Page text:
ProSpace, The Citizens’ Space Lobby, has always been a proponent of
opening the Space Frontier to all. And it is a basic tenet of our
philosophy that the best way to reach that goal is for the private sector
to become more involved in space activities.

This week a giant step forward has been taken in this regard. In a
precedent-setting event, a private company has leased the Mir Space
Station from the Russians. The new company, MirCorp, intends to use Mir
for a variety of commercial ventures, including space tourism,
manufacturing and promotional activities.

Soon we will see the first private citizens travel into space. While the
costs at first will be prohibitively high for the average person (they are
currently estimated to be $20 million or more per “astrotourist”), this
new venture will once and for all demonstrate to the world that there is a
real market for commercial space endeavors beyond communication
satellites. Once that market is opened, competition will follow and in
the (hopefully) not-too-distant future we will see commercial space travel
available to those of more modest means.

ProSpace congratulates MirCorp and especially Washington entrepreneur Walt
Anderson, whose vision and enthusiasm are the driving force behind this

Quite simply, the Russians, with the help of the American entrepreneurial
spirit, have opened the door to the next space era. We now call on the
U.S. government to take note of this historic undertaking and to do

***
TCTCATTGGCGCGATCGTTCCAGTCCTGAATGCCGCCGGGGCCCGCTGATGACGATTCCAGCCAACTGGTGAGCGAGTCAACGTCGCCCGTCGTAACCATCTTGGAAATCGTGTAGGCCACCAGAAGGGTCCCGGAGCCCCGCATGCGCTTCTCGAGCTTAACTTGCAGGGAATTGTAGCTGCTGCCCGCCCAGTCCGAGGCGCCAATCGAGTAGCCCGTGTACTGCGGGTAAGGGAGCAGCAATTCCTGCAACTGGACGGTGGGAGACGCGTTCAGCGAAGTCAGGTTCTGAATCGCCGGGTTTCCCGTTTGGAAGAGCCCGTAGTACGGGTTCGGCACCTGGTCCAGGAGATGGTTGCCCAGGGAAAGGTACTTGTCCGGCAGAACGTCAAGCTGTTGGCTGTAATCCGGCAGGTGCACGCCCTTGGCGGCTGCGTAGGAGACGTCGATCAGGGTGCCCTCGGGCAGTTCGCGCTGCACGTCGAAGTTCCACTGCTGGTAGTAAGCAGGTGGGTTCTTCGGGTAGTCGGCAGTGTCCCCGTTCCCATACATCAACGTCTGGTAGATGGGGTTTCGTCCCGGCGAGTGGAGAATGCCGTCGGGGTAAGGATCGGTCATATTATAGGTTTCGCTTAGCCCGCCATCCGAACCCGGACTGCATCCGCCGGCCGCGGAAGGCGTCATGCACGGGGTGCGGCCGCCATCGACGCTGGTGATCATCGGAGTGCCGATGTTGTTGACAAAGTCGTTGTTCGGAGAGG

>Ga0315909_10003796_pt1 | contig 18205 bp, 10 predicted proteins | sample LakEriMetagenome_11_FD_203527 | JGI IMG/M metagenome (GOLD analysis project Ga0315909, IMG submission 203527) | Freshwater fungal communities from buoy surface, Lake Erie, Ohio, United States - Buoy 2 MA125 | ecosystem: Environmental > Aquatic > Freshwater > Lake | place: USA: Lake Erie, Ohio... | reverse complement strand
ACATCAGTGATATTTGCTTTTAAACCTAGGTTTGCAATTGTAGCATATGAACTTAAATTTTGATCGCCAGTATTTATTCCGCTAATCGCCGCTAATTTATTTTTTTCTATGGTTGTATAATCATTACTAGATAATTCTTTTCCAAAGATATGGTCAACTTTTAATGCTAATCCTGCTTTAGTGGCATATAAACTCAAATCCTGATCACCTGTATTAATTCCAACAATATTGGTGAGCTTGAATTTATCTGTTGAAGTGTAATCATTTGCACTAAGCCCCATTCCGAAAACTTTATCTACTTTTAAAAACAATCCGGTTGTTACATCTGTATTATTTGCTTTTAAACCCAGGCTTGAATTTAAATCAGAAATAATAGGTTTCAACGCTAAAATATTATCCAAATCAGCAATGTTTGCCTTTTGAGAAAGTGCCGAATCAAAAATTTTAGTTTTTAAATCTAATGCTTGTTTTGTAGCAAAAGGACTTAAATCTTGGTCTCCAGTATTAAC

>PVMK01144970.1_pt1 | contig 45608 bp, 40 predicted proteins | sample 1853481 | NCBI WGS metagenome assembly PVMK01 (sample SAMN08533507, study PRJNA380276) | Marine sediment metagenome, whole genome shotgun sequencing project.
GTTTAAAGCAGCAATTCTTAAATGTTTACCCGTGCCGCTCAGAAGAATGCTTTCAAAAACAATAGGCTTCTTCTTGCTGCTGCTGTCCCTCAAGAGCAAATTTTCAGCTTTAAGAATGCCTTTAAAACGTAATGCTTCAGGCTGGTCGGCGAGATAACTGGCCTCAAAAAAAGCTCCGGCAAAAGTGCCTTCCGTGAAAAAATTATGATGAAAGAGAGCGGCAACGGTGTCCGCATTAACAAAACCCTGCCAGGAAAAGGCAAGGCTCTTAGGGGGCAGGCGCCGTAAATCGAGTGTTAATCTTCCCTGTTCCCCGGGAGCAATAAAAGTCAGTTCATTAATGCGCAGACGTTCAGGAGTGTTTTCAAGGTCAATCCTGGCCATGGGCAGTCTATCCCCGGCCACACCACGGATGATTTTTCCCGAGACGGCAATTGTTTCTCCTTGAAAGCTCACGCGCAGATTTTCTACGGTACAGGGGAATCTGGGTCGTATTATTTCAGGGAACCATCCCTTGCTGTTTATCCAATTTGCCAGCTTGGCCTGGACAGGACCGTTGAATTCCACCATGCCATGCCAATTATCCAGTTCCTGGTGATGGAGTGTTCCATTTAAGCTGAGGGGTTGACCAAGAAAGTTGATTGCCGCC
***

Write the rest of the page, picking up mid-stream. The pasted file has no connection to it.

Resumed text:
everything it can to foster the development of similar efforts here in the
United States.

The best way to do that in the short term is to reduce the cost of space
transportation. The U.S. government can do that by providing incentives to
the space transportation industry. These incentives would cost far less
than the current NASA budget and would insure the rapid development of a
commercial space sector. Lowering the cost to orbit would not only permit
private citizens an opportunity to experience the space frontier, but also
significantly lower the cost of government exploration efforts.

In a free society the success of any endeavor should be measured in some
part by the number of citizens that participate. Space should be no
different. It is time we let our leaders know that true success in space
can only be achieved by opening the opportunities that exist there to us
all. And it is time for them to demonstrate true leadership by providing
an environment where that can be allowed to happen.

This is the central issue that will be discussed by ProSpace members with
government leaders during this year’s March Storm, which will take place
during the week of March 12-17, 2000. For more information on how you can
join us and make a real difference in the future of space policy in the
United States, visit ProSpace OnLine at or email us at


Ransom Wuller, President

Marc Schlather, Vice President

ProSpace America, Inc.